I have a gingerbread cookie recipe that requires much thinking ahead.  Last night, I mixed brown sugar, butter, molasses, and spices in a saucepan and brought them to a boil.  I covered the saucepan and left it at room temperature overnight.  This morning I added flour and a teaspoon of baking soda--now the dough chills for a few hours.

I will probably make some Santa Lucia bread dough to bake tomorrow morning.  And I may make a different kind of Christmas cookie.

Yes, it's that time of year, the time of baking, the time when I'm tempted to eat only baked goods.  Do we really need vegetables?

Of course we do, and let me record a delicious soup I sort of created.  By sort of created, I mean I saw a New York Times recipe for a roasted tomato white bean soup, but when I went back the next day to look for it again, it was behind a pay wall that I can't access, even though I have an online subscription.  So I did some Googling and came up with my own variation.

First, I roasted 3 containers of cherry/grape tomatoes, the smaller containers (12-16 oz).  I put all the tomatoes in a 9 x 13 inch pan along with a few cloves of garlic sliced , drizzled them with olive oil, and put them in a 350 degree oven for an hour, while I was roasting other veggies.

I thought I would finish the recipe in the afternoon, but I didn't get back to it the next day.  I cut up an onion, drizzled it with olive oil, and cooked it until it was soft in a soup pot.  The recipe called for chopped Italian parsley, but I didn't have that--I imagine it would have increased the deliciousness.   I added the tomatoes to the pot, along with 2 cans of cannelini beans, and a cup and a half of water.  I added basil and oregano and let everything simmer.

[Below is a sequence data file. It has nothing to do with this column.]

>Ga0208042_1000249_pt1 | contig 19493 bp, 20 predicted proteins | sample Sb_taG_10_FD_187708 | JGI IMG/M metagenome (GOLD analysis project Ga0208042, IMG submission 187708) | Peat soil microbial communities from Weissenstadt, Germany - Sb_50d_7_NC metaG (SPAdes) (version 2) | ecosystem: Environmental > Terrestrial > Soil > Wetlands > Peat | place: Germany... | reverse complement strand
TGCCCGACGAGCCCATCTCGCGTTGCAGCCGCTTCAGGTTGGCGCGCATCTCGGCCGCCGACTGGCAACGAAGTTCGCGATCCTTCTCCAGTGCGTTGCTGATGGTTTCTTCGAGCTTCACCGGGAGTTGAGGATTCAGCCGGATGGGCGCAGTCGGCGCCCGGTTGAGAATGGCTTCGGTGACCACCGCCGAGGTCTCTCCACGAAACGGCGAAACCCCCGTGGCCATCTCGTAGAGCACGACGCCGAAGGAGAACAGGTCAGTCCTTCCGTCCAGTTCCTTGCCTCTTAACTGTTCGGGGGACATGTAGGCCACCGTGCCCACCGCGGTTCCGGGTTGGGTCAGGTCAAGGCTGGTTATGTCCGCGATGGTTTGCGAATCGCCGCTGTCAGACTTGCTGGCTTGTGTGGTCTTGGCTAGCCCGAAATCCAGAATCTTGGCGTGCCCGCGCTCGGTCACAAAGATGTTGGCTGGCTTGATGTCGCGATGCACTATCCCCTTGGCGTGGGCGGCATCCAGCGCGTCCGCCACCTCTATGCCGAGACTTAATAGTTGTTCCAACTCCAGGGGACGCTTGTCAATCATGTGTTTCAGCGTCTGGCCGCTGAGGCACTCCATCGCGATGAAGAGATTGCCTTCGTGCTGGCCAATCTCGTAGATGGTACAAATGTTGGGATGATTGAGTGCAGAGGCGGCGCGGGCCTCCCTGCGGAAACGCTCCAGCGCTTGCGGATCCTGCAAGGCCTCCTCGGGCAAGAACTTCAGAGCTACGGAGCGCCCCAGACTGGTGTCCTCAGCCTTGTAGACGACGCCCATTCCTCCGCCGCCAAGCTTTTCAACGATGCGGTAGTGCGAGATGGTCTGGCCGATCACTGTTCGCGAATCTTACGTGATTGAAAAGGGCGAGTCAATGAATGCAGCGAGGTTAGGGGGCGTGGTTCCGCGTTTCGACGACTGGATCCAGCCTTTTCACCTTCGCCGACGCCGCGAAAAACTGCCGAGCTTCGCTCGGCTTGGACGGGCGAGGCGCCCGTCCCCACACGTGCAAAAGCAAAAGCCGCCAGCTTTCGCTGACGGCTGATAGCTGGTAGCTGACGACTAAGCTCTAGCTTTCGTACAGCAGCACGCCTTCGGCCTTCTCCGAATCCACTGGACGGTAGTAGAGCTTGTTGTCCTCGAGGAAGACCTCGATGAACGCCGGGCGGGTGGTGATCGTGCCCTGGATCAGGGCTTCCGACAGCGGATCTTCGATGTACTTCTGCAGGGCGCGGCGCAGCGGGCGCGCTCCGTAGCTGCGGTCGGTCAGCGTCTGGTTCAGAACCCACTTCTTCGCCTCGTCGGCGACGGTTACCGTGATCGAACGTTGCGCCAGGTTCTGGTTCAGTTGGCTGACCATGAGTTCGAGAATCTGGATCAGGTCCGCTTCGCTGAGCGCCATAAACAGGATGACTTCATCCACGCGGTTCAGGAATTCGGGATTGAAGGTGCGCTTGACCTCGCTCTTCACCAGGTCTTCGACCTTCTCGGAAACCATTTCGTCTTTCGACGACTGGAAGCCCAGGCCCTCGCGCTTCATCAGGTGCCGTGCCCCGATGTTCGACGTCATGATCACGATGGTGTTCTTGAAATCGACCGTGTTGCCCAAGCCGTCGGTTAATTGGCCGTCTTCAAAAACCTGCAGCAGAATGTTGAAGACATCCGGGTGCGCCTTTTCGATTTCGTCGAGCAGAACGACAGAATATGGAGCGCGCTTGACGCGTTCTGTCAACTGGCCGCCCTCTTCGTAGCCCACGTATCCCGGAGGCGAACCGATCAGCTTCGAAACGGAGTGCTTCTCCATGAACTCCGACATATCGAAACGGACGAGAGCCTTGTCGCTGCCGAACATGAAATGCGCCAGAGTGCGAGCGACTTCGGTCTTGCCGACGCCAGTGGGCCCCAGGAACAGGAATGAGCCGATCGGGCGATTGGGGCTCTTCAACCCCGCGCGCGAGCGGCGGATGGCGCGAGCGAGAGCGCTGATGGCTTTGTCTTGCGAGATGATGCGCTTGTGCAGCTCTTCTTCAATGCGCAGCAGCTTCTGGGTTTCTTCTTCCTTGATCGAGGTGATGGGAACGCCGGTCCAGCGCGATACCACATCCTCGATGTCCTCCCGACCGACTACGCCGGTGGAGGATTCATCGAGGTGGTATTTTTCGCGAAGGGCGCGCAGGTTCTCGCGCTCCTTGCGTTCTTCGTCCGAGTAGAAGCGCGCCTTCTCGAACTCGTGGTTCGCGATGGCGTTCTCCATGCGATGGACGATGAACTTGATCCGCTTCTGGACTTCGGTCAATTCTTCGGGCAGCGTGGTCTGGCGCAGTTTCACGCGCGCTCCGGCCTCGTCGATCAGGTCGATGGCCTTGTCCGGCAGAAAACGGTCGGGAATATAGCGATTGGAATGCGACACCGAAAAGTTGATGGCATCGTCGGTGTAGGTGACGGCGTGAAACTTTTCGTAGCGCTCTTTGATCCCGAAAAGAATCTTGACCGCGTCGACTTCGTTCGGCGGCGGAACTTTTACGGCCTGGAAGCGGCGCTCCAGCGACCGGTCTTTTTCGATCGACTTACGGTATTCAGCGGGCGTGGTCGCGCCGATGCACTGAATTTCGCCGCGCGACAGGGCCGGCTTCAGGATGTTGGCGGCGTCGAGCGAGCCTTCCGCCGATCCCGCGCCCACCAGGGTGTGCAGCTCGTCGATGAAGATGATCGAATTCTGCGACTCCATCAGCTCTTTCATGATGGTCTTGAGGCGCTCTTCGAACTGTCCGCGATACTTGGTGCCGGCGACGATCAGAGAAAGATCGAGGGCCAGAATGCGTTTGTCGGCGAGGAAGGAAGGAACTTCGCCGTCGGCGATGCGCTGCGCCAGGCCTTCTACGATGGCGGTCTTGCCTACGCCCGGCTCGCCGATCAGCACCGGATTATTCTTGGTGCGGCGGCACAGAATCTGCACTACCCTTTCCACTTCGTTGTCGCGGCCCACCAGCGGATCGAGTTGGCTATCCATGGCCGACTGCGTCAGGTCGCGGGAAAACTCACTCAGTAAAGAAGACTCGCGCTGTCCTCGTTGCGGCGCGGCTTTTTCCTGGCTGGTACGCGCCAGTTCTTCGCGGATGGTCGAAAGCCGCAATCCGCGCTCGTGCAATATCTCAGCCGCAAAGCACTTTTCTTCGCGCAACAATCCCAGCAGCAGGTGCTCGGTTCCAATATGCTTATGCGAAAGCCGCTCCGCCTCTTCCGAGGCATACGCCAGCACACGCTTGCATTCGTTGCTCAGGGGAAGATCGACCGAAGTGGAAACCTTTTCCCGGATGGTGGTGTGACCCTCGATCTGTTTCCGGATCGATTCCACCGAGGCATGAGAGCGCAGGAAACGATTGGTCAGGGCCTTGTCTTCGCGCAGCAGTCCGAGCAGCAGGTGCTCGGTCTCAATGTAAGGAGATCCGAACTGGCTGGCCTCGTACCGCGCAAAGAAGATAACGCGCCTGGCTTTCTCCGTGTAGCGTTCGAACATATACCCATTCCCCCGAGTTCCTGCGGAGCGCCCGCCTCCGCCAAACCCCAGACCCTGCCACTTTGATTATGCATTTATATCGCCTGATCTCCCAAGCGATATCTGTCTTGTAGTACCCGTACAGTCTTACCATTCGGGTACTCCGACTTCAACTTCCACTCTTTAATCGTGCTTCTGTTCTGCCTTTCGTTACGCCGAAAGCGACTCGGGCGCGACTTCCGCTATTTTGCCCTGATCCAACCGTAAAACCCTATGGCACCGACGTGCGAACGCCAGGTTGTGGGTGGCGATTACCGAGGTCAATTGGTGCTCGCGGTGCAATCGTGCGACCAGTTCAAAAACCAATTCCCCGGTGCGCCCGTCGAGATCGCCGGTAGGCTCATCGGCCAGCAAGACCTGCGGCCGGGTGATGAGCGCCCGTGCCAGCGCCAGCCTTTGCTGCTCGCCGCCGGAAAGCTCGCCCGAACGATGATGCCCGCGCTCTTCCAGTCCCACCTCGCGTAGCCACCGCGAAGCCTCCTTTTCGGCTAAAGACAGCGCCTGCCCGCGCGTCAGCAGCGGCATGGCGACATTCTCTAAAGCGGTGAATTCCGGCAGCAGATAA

I've taken some of this soup with me every day this week for lunch.  In the morning, I put some frozen spinach in the container with the soup.  It is delicious and carries me through the afternoon.

I'm surprised how much more delicious it is to have the roasted tomatoes in the soup than to have canned tomatoes.  One day, I had some leftover garbanzo beans, so I added those, and that worked well.  It tasted great without the spinach and also great with it.  I imagine it would go well with any number of greens.  You could roast the tomatoes for less time, or you could do like I did, leave the pan unattended for hours while crashing into a nap.

I love that the recipe is easy and flexible and delicious--and healthy.  It's the kind of recipe we need in a holiday season.

Friday, December 11, 2020

Good Tidings of Great Gingerbread Joy

Last night we had a simple supper of a grilled cheese sandwich, with a side of tomatoes and cottage cheese.  It was surprisingly good.

But I really wanted something sweet.  I was thinking of whipping up a batch of brownies.  I was also thinking that I didn't dare do that--I knew I might eat the whole pan while it was warm.  I knew that the sensible thing would be to try to ignore my cravings, while also trying not to substitute something else, like crackers.  I can consume several brownie's worth of calories in crackers, after all.

We heard a knock at the door, which was odd.  We weren't expecting anyone, and it was just before 7.  My spouse checked to see who it was and then flung open the door.  I thought it might be a neighbor, there to tell us something was wrong, but no, it was our pastor.  He was in the neighborhood and brought us gingerbread people.

Each year, our church has a Sunday in Advent where we decorate gingerbread people that my pastor has spent the week baking.  

I'm including pictures from past year's events.  This week, we won't be meeting in person.  But my pastor has developed a great idea.

He's distributing the gingerbread people, and we'll decorate them in our own houses.  We'll send him pictures, and they'll be judged in terms of several categories, like gingerbread twin, mermaid, superhero, and abstract.

I think I'll go for the abstract.  My plan is to see if I can incorporate any of the elements that I've been using in my pregnant Virgin Mary sketches: